CSM (Custom Settings Menu)
This is probably one of the more complicated and involved areas of the D100. Not just because you have so many selections, but do you understand those selections and how one selection may affect another? Let's take a look at them, one by one, and see what they mean to you and your shooting style. To follow along, either grab your D100 and/or the manual (Pages 144-160). I have taken excerpts from the D100 manual pertaining to CSM function in order for easy identification.
CSM 1: IMAGE REVIEW
At first, I thought this would hinder the performance of the buffer. But, I hardly notice any difference. I am going to do more testing, but when I took several JPEG / FINE / LARGE pics in continuous mode, and shot 7 shots, right after the other, each photo was displayed just as fast. It looked like a slow-moving webcam.
When you take photos in RAW Mode, the wait-time for displaying the photo on the LCD, takes just as long. The only difference is the waiting AFTER the preview. You will wait a little longer because the RAW photo is around 7-10MB versus a 2-3MB JPEG file.
CSM 2: NO CF Card?
I am just sticking to the default selection. You don't want your shutter enabled if there is no CF card in it. However, if you are going to use NCC (Nikon Capture Control), the D100 overrides this setting if you choose to keep the shutter enabled when there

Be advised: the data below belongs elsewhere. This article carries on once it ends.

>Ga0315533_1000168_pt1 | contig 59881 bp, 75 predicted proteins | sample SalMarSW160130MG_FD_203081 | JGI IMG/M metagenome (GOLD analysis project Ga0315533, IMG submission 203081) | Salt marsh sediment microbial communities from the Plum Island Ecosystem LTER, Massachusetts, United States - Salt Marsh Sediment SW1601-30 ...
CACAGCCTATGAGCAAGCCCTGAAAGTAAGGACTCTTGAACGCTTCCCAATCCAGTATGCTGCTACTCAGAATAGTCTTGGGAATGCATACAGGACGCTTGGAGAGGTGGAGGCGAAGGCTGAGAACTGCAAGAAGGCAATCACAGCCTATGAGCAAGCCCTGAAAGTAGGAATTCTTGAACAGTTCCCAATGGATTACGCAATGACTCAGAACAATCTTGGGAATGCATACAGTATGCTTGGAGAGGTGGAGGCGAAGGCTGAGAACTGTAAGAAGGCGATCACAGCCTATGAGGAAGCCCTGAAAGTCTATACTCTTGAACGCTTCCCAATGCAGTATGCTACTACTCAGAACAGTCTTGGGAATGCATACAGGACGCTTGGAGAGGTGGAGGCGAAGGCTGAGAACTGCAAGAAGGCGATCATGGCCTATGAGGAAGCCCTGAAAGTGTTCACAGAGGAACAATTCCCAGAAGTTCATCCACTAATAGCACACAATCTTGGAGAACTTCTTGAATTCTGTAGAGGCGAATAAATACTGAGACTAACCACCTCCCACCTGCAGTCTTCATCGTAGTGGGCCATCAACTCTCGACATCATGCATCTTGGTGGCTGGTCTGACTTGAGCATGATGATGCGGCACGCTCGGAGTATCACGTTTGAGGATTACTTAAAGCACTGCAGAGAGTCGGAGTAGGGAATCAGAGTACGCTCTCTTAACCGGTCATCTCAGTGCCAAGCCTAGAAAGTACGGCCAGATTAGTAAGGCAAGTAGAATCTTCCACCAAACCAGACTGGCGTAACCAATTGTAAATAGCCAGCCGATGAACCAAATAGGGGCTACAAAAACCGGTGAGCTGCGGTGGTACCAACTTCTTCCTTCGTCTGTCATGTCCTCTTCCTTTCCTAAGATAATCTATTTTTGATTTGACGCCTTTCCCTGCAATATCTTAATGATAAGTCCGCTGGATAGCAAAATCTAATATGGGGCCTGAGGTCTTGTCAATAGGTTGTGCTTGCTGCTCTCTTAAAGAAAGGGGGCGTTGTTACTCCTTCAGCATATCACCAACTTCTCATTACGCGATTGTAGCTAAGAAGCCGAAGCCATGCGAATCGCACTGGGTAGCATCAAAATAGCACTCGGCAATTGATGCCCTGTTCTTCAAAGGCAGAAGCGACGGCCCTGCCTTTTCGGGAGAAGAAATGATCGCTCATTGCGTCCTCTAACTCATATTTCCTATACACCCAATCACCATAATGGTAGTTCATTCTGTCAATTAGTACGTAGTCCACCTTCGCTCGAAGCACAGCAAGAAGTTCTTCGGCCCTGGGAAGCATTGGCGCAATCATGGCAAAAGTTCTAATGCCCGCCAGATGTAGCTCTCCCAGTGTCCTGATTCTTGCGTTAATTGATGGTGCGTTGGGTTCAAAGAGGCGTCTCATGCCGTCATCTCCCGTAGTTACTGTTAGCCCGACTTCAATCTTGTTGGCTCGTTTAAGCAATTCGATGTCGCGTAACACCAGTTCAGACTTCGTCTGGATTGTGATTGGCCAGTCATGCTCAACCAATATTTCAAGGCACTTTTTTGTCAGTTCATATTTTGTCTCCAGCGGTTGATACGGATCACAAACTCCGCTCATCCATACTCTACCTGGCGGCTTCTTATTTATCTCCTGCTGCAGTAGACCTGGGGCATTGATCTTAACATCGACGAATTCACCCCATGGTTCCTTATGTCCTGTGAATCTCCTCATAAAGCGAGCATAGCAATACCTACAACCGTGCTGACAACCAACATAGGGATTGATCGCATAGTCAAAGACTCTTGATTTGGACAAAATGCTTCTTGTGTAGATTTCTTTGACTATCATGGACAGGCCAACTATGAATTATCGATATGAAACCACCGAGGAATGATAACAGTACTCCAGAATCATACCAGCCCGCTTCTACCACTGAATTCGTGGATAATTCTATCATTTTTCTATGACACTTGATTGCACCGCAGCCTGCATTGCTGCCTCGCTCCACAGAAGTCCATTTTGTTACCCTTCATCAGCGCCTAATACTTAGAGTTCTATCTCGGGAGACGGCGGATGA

is no CF card inside the camera, and this is just fine, because the camera will be sending photo data directly to your pc anyway.
CSM 3: ISO AUTO
You might prefer this to be left on, but once you start to be creative, you will eventually leave this off. Auto is good for certain things, but you will get into a situation where the camera will
think too much (or too little) and your photo will be at a higher ISO, when it really shouldn't have been. Or just the opposite. Your ISO could be lower when it shouldn't have been.
As an example, I was shooting on a somewhat sunny day. The D100, in "P" Mode, was snapping photos at a shutter speed of 1/800 to 1/1000, at the widest aperture (f/2.8 on my AF-S 80-200). Needless to say, this was not the best setting. I had to step-up to around f/5.6. Pay attention to what your D100 is doing when you shoot on sunny days. Unfortunately, your photos could result in being blown-out and colors lacking any resemblance to what you saw when you took the photos. I usually don't recommend filters, but on a sunny day, you may want to grab a CP (Circular Polarizer).
CSM 4: LONG EXPOSURE NOISE REDUCTION (NR)
The internal Noise Reduction (NR) of the D100 is certainly a plus, but you should be aware that it takes about twice as long to process the photos, whether they be taken in JPEG or RAW formats. "Job NR" will flash off and on inside the viewfinder and on the top display (Control Panel). You cannot take another when the NR is processing. I would have preferred Nikon to have this feature on Nikon Capture, but, I suppose there are advantages to having in-camera processing (i.e., you don't have NC3 available to you in the field). I should also mention that the Canon D60 allows for no delay time at all. If your exposure is 30 seconds, it will take 30 seconds to take the photo. I haven't compared the D60 NR vs. the D100 NR, but it seems as if the D60 took the lead in this feature.
The first photo is not using NR, and the second photo has NR on.
- ISO: 1600
- Focus: Manual
- Lens: 50mm 1.4D
- NR: Off (Photo 1) / On (Photo 2)
- Exposure Length: 30sec
- File Mode: JPEG / FINE / LARGE